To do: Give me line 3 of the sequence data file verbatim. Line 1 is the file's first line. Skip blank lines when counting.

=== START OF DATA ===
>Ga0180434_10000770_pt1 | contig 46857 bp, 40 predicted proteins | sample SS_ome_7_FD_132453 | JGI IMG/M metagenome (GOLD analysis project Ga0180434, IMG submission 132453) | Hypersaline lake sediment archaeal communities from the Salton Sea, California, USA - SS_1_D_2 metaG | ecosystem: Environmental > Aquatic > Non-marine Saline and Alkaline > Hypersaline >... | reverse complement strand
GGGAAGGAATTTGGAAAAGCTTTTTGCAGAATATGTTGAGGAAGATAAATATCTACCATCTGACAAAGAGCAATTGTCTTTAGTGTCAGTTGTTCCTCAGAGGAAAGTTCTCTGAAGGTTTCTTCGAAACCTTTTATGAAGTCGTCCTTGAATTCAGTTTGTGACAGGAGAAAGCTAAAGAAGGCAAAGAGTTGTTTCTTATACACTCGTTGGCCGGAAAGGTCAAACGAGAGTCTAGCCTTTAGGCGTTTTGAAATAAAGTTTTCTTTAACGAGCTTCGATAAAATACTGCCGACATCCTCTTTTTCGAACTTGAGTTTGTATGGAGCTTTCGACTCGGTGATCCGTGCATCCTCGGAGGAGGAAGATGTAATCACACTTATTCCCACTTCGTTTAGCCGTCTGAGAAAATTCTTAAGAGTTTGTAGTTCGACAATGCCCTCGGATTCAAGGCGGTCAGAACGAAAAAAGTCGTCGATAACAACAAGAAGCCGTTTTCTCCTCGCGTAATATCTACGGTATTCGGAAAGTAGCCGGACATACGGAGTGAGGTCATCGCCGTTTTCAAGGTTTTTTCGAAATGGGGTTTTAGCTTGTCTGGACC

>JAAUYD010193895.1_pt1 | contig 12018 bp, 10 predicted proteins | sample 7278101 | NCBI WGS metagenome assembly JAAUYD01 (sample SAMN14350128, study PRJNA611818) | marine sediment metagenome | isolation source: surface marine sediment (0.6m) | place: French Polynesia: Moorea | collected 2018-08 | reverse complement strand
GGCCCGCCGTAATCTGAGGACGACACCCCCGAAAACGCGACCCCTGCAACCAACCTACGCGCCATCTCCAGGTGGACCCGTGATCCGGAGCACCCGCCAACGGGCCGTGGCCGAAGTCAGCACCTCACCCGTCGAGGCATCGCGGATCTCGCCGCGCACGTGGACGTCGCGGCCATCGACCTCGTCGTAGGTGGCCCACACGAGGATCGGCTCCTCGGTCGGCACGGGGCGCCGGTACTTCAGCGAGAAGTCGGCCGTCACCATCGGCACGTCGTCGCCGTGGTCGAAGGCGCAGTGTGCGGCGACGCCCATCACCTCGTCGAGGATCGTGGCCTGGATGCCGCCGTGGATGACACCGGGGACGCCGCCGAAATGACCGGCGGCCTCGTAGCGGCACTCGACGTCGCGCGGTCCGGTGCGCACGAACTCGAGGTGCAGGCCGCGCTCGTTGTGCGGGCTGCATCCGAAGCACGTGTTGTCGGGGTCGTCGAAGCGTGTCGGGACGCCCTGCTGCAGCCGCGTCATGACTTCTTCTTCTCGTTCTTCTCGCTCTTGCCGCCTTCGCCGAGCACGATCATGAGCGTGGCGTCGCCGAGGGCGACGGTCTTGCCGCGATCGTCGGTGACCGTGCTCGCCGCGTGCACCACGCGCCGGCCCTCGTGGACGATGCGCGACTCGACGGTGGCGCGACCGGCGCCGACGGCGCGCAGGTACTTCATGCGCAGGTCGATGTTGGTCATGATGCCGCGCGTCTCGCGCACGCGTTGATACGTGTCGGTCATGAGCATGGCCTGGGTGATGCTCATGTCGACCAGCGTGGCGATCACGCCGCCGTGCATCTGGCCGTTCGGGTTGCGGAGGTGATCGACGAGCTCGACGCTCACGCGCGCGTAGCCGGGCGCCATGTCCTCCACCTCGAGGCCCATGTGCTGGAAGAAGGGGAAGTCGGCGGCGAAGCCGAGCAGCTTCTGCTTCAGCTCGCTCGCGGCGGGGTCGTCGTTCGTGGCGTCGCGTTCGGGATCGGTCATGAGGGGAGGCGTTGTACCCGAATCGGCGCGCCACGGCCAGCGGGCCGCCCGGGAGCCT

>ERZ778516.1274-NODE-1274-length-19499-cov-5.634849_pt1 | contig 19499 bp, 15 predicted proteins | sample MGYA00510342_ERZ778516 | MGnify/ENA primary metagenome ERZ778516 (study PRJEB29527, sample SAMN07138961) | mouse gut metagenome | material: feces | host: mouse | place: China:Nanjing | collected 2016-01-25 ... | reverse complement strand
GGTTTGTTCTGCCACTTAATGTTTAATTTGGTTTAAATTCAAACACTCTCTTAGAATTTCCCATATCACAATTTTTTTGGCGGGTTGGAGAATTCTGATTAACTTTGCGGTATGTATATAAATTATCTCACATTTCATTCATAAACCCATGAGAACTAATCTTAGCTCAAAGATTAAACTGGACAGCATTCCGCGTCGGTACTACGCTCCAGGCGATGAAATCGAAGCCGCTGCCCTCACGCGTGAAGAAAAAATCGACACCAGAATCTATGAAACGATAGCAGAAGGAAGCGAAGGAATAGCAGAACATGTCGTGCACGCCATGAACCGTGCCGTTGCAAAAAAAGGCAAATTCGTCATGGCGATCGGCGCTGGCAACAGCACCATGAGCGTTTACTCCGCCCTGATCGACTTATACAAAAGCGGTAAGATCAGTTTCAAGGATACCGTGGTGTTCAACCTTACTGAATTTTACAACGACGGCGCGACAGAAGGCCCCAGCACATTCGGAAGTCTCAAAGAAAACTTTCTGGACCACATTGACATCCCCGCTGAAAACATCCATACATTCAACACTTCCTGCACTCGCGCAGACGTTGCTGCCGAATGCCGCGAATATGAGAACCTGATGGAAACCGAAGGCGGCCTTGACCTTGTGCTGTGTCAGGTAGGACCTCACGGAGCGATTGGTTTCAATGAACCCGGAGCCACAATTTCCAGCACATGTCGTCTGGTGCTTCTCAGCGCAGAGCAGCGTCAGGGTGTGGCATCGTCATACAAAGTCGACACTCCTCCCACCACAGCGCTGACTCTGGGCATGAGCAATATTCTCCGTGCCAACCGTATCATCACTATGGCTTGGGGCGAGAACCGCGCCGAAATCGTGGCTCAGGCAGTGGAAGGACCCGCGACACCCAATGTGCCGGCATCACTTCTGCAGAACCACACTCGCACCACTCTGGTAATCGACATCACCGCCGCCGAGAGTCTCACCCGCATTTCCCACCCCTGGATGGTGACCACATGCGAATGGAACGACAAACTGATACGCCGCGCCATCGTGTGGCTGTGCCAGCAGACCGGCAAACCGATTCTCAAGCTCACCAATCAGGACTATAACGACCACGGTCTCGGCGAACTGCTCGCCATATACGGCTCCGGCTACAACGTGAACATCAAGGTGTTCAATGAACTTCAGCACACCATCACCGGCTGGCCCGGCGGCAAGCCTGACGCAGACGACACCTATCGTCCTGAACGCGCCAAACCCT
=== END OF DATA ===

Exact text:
>JAAUYD010193895.1_pt1 | contig 12018 bp, 10 predicted proteins | sample 7278101 | NCBI WGS metagenome assembly JAAUYD01 (sample SAMN14350128, study PRJNA611818) | marine sediment metagenome | isolation source: surface marine sediment (0.6m) | place: French Polynesia: Moorea | collected 2018-08 | reverse complement strand